Hydraulic fracturing (“fracking”) is a technique used to break up the rocks deep inside the earth to help get the oil and natural gas flowing. It has been used in more than 180 000 wells in Alberta since the 1950s. In fact, most of the natural gas in Alberta is extracted using hydraulic fracturing. Companies must submit applications to us and receive our approval before producing this way.
How does hydraulic fracturing work?
Not all oil and natural gas will flow naturally through rock and be pumped to the surface easily. In this case, oil and natural gas is trapped in low-permeability rock. A pathway must be created to get the resources moving through the rock and to the well. Hydraulic fracturing creates that path.
Companies must pump fluid into a wellbore to create enough pressure to crack, or fracture, the rock layer. The fluid usually contains a “proppant,” like sand, which helps keep the fractures open. This allows oil and gas to move to the well, where it can be pumped to the surface.
How the Well Is Drilled
Companies use both horizontal wells and multistage fracturing to produce the unconventional oil and natural gas. These wells start by drilling vertically (straight down). Companies can then turn the drill bit so that it drills horizontally—making the well resemble the letter “L.”
While horizontal well drilling has been used for decades, improvements in technology have made it possible to combine horizontal drilling with hydraulic fracturing to help coax oil and natural gas out of rock.
Protecting Albertans and the Environment
Some Albertans are concerned about the chemicals that might be used in hydraulic fracturing fluids and the possibility of it entering groundwater. To ensure that our environment is protected, no fluids—including those that have been treated—are ever allowed to be released into a natural water body.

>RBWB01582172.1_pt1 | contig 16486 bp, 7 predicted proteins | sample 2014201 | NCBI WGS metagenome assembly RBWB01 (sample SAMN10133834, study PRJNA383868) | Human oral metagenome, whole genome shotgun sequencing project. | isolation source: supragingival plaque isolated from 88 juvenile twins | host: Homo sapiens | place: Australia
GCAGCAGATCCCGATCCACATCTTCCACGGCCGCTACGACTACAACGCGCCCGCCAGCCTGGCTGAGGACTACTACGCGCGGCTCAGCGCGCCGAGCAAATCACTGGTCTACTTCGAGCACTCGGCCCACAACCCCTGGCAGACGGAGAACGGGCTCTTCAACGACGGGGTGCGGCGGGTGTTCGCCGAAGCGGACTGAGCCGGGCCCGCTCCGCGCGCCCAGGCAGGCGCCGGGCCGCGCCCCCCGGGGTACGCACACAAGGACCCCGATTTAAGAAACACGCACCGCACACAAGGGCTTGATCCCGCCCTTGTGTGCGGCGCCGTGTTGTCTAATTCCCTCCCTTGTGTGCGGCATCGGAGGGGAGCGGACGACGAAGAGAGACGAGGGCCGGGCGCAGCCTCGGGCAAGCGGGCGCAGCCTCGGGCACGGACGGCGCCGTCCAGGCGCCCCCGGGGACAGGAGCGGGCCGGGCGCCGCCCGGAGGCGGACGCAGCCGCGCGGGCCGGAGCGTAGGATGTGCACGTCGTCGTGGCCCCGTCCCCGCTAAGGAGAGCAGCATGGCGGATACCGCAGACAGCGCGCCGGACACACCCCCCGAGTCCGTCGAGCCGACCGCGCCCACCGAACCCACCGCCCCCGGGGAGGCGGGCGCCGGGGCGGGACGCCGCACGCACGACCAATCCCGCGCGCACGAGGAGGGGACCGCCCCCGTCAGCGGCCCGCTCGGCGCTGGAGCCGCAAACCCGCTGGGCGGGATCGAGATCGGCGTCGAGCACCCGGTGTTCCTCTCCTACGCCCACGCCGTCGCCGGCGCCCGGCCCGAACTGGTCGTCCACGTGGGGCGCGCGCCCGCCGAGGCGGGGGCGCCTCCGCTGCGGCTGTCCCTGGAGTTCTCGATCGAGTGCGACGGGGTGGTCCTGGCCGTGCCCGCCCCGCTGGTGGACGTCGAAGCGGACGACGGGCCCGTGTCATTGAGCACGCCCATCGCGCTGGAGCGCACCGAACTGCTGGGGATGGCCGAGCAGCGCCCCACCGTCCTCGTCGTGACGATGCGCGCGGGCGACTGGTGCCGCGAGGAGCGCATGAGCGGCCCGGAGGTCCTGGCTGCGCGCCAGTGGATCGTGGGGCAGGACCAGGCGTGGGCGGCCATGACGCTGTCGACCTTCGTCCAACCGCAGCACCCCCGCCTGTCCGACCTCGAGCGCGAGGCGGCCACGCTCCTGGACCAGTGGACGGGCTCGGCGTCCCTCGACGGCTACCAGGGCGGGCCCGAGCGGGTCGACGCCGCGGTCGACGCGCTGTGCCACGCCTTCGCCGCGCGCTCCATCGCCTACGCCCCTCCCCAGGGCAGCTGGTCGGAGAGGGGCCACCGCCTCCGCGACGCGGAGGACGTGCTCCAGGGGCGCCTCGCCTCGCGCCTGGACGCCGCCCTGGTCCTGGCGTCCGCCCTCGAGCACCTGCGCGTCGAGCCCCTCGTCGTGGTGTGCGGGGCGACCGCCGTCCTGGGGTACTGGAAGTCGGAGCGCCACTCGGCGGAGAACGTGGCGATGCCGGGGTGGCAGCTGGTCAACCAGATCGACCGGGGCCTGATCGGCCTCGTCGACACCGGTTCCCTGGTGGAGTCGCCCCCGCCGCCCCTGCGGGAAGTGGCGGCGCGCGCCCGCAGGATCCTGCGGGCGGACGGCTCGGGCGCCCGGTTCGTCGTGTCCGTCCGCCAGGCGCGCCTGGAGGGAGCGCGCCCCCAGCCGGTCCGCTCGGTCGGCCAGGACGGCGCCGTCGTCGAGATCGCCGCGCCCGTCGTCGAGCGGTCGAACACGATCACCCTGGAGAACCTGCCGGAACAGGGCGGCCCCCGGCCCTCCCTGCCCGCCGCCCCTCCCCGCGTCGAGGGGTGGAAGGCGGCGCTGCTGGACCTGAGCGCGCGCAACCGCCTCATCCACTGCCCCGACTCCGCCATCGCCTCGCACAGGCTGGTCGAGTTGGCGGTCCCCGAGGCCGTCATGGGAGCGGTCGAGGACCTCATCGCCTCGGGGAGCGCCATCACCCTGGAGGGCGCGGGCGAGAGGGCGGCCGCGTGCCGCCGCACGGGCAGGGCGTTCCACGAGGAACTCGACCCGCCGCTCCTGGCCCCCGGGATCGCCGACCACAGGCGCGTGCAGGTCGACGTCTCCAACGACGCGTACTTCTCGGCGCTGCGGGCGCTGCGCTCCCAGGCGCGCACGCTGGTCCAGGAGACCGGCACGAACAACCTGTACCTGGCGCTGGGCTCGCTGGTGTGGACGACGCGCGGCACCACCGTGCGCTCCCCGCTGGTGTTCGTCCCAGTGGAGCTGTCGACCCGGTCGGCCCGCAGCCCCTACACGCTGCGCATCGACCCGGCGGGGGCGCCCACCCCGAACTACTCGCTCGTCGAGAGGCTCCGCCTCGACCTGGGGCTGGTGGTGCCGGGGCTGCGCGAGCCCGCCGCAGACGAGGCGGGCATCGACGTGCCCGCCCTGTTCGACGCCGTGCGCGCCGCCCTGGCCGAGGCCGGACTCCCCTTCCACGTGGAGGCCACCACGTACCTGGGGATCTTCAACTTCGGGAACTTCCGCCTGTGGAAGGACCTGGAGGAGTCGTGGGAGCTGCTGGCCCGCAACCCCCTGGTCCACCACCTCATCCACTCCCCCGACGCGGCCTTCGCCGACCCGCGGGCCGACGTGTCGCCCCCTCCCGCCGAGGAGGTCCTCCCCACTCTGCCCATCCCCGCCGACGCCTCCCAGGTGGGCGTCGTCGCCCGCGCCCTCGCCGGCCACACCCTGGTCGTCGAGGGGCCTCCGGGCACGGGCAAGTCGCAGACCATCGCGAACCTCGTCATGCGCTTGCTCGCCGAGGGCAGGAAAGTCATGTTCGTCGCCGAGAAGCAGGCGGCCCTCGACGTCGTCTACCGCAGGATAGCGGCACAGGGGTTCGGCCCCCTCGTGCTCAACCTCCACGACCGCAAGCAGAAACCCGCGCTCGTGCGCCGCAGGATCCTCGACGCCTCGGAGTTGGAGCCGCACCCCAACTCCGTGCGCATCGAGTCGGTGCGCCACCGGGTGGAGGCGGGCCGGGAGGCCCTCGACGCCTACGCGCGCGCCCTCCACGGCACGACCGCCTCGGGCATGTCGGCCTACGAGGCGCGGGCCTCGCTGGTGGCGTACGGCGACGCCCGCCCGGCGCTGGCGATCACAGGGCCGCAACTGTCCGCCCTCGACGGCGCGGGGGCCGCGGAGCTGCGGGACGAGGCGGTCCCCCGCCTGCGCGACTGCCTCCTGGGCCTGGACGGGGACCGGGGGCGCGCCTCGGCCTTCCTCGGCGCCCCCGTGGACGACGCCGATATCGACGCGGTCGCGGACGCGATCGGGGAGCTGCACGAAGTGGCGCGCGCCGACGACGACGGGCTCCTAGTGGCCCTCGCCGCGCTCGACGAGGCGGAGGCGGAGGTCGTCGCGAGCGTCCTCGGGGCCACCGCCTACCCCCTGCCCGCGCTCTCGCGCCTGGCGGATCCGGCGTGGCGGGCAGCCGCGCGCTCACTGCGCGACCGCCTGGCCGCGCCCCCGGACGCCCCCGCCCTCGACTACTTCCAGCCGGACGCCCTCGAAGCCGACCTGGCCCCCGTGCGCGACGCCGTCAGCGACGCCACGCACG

We also require that
- hydraulic fracturing fluids used above the base of groundwater protection be nontoxic;
- the company reveal the contents of the fluids to us upon our request;
- the company keep a daily record of the type and volume of all additives used in fracturing fluids;
- the company use steel casing and cements the wellbore to ensure that the fluid is separated from groundwater and surface water; and
- any produced fluids that are brought to surface, such as hydraulic fracturing fluid or salt water, must be handled, stored, and disposed of under our strict regulations and requirements.
Our requirements prevent any hydraulic fracturing fluid from entering natural water bodies, regardless of whether or not it contains toxic chemicals.
Managing Seismic Activity
Studies have shown us that hydraulic fracturing can cause earthquakes in Alberta. Find out what we’re doing to help manage seismic activity and protect Albertans in areas such as Fox Creek.
Our Detailed Requirements
- Directive 008 Surface Casing Depth Requirements
- Directive 009 Casing Cementing Minimum Requirements
- Directive 047 Waste Reporting Requirements for Oilfield Waste Management Facilities
- Directive 050 Drilling Waste Management
- Directive 055 Storage Requirements for the Upstream Petroleum Industry
- Directive 058 Oilfield Waste Management Requirements for the Upstream Petroleum Industry
- Directive 059 Well Drilling and Completion Data Filing Requirements
- Directive 083 Hydraulic Fracturing – Subsurface Integrity
- Subsurface Order No. 2 – Duvernay
Compliance and Enforcement
We conduct regular inspections and audits to make sure that companies are following our requirements. If we find that a company isn’t complying, we’ll take the appropriate compliance and enforcement actions and share our findings on the Compliance Dashboard.
Companies must report the water and chemicals used in every hydraulic fracturing job (by source and amount). That information is publicly available on fracfocus.ca.
Our annual Water Use Performance Report outlines and evaluates how companies use water for hydraulic fracturing.